The Chinese mobile games market: bigger but still different

Winding roads

The Chinese mobile games market: bigger but still different

Given its large population and fast-growing middle class, the idea that China will become the most valuable mobile games market - at some point - is not a new one.

In that context, the news that - according to App Annie estimates - it's overtaken Japan as the #2 iOS market in terms of value, isn't a surprise.

Games over-indexed

App Annie says the Chinese market grew by 2.2 times in terms of comparing the January-March 2016 period to the same quarter in 2015.

Games are the main driver of Chinese growth - the category is more important in China than the #1 US market, for example.

Top titles included NetEase's Fantasy Westward Journey and Tencent's Hero Moba and The Legend of Mir 2. Two of those three are the mobile versions of popular PC games.

A minor aside: the total number of downloads 'only' grew 2x, so there's a slight trend of better revenue per download; again, as we'd expect from a maturing consumer society.

Video blockers

More interesting, though, is the suggestion that Chinese mobile users (not specifically gamers) are less receptive to video ads.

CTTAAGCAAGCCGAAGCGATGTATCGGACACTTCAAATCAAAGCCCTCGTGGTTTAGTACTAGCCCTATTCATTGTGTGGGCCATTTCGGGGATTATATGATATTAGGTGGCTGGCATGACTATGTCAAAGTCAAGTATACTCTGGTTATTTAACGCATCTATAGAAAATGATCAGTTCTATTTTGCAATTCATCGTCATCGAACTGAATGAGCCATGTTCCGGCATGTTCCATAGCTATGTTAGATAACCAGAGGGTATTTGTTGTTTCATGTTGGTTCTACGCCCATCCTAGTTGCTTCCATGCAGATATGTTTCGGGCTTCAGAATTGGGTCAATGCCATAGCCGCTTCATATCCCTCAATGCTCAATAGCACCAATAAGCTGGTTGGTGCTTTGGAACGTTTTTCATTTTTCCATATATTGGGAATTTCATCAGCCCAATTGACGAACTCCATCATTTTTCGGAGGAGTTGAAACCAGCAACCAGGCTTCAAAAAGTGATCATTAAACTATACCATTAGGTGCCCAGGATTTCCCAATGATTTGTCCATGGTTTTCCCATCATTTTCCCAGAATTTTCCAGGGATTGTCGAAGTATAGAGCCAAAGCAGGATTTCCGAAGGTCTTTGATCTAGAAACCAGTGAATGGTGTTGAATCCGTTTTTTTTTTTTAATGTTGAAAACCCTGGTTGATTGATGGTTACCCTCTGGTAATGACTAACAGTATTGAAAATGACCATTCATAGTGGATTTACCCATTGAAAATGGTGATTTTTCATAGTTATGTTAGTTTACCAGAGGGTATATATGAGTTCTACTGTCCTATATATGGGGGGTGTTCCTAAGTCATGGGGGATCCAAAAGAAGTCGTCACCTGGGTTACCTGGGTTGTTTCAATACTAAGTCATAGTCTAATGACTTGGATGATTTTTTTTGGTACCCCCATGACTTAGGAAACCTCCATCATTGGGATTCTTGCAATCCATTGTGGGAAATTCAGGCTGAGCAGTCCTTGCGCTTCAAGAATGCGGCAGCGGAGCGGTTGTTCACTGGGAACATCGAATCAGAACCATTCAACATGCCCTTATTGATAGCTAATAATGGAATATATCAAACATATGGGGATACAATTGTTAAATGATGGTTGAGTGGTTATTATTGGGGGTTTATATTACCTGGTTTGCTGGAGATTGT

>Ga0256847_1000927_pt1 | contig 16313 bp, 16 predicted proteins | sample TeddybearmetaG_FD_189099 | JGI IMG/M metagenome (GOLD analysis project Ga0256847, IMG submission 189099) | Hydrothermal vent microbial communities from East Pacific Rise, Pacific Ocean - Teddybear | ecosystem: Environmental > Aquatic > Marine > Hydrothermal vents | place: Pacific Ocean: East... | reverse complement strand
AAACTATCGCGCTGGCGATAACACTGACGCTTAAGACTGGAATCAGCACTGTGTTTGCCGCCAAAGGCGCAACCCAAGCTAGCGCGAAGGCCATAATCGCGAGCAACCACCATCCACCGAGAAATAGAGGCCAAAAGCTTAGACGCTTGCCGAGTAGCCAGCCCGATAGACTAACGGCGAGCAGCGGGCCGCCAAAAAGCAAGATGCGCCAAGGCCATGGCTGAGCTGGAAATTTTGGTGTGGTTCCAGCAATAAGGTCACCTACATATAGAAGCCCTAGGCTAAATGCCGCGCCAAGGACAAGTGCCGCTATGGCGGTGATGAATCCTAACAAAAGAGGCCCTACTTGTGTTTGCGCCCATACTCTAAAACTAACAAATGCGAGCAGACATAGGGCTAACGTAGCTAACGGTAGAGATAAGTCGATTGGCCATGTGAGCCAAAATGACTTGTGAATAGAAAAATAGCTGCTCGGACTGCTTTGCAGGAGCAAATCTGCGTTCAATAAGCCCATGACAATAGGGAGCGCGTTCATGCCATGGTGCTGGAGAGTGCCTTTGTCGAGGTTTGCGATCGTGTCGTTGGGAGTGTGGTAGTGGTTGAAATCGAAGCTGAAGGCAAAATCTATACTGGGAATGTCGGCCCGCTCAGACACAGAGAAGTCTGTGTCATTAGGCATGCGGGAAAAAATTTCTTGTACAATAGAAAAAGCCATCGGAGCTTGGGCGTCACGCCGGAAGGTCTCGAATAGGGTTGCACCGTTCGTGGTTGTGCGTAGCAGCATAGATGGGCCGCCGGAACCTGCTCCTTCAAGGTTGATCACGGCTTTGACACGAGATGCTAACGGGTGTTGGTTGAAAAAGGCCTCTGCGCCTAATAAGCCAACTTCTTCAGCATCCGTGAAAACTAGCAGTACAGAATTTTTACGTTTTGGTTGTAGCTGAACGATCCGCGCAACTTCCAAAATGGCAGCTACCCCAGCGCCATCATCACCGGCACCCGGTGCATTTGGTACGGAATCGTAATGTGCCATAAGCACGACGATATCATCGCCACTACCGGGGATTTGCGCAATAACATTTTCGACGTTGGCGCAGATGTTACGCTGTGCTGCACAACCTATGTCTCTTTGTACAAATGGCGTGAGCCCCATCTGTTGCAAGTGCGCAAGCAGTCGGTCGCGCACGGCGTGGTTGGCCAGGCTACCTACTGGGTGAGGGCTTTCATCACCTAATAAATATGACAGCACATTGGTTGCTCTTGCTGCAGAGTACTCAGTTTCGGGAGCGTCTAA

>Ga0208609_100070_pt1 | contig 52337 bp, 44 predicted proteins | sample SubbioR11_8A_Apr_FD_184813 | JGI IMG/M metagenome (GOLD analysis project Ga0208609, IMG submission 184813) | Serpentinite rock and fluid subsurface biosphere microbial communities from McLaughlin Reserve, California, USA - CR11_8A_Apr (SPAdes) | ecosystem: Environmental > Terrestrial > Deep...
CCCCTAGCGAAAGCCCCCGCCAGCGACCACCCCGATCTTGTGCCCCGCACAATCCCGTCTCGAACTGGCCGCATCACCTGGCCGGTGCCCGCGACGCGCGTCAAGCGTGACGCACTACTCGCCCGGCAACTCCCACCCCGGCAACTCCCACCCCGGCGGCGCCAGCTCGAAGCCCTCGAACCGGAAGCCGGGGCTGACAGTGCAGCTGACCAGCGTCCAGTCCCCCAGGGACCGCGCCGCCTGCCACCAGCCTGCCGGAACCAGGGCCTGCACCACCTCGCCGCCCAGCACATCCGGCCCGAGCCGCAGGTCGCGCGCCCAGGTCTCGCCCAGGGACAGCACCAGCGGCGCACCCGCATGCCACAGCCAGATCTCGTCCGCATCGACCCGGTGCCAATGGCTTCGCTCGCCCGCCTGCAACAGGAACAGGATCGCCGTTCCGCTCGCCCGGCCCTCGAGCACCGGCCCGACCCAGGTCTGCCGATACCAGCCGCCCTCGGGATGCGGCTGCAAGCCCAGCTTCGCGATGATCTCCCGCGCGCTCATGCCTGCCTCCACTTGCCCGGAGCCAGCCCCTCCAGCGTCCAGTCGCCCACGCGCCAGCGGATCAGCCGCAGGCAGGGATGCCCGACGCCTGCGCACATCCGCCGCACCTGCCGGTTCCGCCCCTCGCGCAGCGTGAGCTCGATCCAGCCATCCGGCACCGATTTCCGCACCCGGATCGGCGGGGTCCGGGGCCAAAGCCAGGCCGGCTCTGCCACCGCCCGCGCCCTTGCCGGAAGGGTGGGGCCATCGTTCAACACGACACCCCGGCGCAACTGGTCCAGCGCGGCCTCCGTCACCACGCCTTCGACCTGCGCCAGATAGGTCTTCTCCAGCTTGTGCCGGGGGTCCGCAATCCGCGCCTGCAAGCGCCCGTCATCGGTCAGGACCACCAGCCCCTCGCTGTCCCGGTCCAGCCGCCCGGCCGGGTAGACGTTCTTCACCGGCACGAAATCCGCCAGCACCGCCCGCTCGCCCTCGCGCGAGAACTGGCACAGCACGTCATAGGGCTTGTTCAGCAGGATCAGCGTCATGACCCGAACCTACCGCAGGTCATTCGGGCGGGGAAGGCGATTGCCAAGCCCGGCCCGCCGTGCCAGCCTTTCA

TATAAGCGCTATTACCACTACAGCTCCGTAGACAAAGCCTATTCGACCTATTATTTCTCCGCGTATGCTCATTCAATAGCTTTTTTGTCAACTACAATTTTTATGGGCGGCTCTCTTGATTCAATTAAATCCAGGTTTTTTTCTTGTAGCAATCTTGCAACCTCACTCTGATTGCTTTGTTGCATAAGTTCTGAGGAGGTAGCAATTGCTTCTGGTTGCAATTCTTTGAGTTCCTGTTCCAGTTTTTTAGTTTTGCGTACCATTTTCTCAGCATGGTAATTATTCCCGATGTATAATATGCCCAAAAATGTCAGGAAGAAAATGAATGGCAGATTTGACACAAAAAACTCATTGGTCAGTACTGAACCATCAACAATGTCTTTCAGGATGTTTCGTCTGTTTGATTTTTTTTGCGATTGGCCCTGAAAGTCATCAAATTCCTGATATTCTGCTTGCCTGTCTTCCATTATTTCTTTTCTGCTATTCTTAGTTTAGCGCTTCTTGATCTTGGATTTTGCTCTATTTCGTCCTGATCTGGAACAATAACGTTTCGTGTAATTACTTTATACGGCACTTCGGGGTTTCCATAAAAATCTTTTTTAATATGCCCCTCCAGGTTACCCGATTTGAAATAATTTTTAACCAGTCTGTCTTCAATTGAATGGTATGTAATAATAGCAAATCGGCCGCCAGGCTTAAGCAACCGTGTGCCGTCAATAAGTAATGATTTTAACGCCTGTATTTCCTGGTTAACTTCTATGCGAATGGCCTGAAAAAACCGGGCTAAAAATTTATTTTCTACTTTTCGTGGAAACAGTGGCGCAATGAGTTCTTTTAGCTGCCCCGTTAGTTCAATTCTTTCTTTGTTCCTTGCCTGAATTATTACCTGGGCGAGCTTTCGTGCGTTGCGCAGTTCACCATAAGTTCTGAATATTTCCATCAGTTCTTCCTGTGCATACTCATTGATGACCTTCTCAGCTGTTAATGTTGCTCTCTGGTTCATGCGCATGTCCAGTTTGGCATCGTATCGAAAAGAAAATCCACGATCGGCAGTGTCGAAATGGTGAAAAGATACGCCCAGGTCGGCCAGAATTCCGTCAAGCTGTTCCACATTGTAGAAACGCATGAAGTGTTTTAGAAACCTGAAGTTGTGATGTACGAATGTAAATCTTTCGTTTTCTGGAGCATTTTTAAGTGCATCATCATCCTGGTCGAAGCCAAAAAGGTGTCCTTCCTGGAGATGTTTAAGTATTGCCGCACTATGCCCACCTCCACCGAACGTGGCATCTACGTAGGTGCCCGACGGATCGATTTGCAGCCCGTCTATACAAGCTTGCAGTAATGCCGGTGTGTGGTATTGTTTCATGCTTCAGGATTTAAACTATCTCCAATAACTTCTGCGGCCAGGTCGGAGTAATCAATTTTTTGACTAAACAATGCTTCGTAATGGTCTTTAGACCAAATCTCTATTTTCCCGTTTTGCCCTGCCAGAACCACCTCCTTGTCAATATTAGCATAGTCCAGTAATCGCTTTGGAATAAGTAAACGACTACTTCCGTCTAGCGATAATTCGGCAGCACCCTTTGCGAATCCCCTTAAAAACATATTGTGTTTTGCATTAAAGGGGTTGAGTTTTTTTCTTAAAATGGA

Thanks to the optimisation of rewarded video ads within core gameplay and meta-game loops, this has been a key driver of revenue for mobile game developers over the past 18 months cf Crossy Road et al.

But eMarketer (reporting others) says that only 9 percent of Chinese users are "receptive" to mobile video ads.

That compares to 19 percent worldwide.

Of course, it could be that with the Chinese mobile ad industry less developed than in the west, its audiences haven't experienced high quality rewarded video ads in the same way.

More generally, Chinese users are more sensitive to data charges; something that may influence their views on data-eating video ads.

Nevertheless, it does underline the cultural differences between even big markets, and the impact this will have on how their ecosystems develop and mature.

Contributing Editor

A Pocket Gamer co-founder, Jon is Contributing Editor at which means he acts like a slightly confused uncle who's forgotten where he's left his glasses. As well as letters and cameras, he likes imaginary numbers and legumes.